Who Was Raymond Scott?

Raymond Scott (1908 - 1994) was an American composer, pianist, electronic music pioneer, and electronic instrument inventor. His career spanned most of the 20th century and he was one of the earliest pioneers who laid the groundwork for electronic music as we know it today.

By The Raymond Scott Archives

"Hands-down my favorite composer and a brilliant engineer whose homebrew, pre-digital sampling and sequencing techniques were 60 years ahead of their time."
— Cory Doctorow, BoingBoing, 2017

Below: a Short Video Intro to Raymond Scott

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Raymond Scott Video Introduction, From the collection of: The Raymond Scott Archives
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Early Years c. 1910—c. 1935

Raymond Scott at the Keyboard, Paul Gordon, 1934, From the collection of: The Raymond Scott Archives
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Raymond Scott was born Harry Warnow in Brooklyn, New York, where his father, Joseph, had a music shop. At five years old, Harry became fascinated by the shop's Pianola (player piano), stretching his small hands over the keys, eventually learning to keep pace with its mechanical, rhythmic perfection. The Pianola was Harry’s first music teacher.

Harry also liked to play with the audio equipment in the shop, and by age 12, in the bedroom he shared with his brother, Mark, Harry had assembled his first audio lab. He committed mischief with his microphones, swinging mics from the third-floor window to record random conversations of passersby, or his neighbor's embarrassing piano practice.

Harry’s plans to become an engineer were upended by his older brother, by then a prominent CBS radio bandleader. Mark recognized Harry’s musical talent and paid for his tuition at New York’s Institute of Musical Art (now Juilliard). By 1931, Harry had his degree, and Mark hired him as a staff pianist at CBS. In 1934, concerned about the appearance of nepotism, Harry Warnow changed his name to Raymond Scott.

The Raymond Scott Quintette

Raymond Scott Quintette, From the collection of: The Raymond Scott Archives
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 In 1936 Scott created the Raymond Scott Quintette, which was a literal overnight success due to Scott’s “descriptive jazz” compositions that infused swing music with tempo changes and quirky syncopated rhythms. Many of the Quintette titles were painstakingly crafted for the record-buying public, and later featured in Warner Bros. Looney Tunes and Merrie Melodies cartoons, re-recorded by the WB orchestra. Scott has been called "The man who made cartoons swing."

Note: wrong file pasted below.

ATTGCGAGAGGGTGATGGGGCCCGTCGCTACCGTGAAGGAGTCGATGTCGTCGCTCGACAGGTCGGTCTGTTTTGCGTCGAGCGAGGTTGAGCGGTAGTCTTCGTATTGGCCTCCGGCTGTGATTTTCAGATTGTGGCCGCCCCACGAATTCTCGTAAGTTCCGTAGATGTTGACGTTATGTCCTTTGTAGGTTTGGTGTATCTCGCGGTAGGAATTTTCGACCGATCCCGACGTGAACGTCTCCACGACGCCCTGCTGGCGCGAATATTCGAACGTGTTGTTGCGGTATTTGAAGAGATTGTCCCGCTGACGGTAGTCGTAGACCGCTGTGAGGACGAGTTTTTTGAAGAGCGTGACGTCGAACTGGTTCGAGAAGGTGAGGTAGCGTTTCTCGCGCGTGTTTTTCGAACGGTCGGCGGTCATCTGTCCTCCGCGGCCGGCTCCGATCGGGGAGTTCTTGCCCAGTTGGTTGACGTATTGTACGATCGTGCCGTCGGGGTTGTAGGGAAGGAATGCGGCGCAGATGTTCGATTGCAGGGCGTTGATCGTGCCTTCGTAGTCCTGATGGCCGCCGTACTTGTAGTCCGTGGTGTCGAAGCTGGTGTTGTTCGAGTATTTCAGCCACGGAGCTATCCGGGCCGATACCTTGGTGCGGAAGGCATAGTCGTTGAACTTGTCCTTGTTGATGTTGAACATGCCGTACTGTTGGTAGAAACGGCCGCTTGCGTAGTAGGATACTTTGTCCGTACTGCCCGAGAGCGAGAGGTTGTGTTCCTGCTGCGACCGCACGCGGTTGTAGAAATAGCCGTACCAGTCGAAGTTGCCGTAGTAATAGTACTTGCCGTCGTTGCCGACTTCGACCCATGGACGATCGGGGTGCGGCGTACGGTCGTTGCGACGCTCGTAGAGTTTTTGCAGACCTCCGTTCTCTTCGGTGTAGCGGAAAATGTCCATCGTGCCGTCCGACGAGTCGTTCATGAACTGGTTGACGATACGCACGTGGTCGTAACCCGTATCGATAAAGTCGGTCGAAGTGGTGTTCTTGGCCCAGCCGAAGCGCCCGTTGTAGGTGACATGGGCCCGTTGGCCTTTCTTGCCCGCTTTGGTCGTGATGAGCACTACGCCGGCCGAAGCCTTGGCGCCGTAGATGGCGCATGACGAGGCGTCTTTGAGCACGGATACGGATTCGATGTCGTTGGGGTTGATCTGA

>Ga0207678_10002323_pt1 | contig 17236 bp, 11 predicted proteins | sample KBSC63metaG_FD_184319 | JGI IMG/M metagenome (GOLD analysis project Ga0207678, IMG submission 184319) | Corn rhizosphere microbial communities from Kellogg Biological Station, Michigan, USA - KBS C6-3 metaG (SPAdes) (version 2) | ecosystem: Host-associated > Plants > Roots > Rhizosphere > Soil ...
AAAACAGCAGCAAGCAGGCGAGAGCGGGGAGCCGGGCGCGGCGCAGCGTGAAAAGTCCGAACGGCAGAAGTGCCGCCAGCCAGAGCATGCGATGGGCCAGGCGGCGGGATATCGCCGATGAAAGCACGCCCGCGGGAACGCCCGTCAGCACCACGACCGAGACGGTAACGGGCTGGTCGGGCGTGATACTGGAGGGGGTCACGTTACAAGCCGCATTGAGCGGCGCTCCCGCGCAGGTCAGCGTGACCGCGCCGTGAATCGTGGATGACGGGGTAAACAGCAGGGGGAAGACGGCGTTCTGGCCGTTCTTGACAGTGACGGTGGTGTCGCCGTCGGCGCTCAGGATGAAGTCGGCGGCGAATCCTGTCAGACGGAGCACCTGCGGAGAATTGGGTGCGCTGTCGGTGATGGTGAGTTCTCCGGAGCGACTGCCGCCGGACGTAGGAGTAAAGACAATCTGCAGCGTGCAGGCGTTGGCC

A track such as ‘Powerhouse’ is full of quirky changes of speed and texture, which had jazz critics calling him a screwball, but had audiences gripped. That’s why Warner Bros. bought the rights to Scott’s music: its rapid-fire splicing from one mood to another matched the frenetic editing of Looney Tunes. — Tom Service, “Electric Dreams,” The Guardian (April 2009)

Composer and Bandleader Who Was His Own Audio Engineer—He Even Wrote a Song Entitled "Love Song to A Microphone."

Raymond Scott at Work Soldering in this 1938 Publicity Photo, 1938, From the collection of: The Raymond Scott Archives
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Even with his musical success, Scott's first love was still engineering, and audio engineering in particular. He mastered all aspects of sound capture and manipulation in his own recording studio. His special interest in the technical aspects of recording, combined with the state-of-the-art facilities at his disposal, provided him with enormous hands-on experience as an engineer. Using those hands to solder was as natural to him as using them to play the piano. 

The Raymond Scott CBS Big Band

The Raymond Scott CBS Big Band

The groundbreaking 1942 CBS Big Band was the first multiracial radio orchestra, featuring jazz greats like Ben Webster, Cozy Cole, and Charlie Shavers. They could swing hard, while navigating Scott's complex passages. But unlike the Quintette, they also played improvised jazz. 

Raymond Scott CBS Big Band by Photographer UnknownThe Raymond Scott Archives

Credits: Story

The Raymond Scott Archives channel — created & curated by Stan Warnow, Deborah Scott Studebaker, and Jeff Winner.

Additional content from Corey Goldberg, Irwin Chusid, and Henry Studebaker.

Credits: All media
The story featured may in some cases have been created by an independent third party and may not always represent the views of the institutions, listed below, who have supplied the content.
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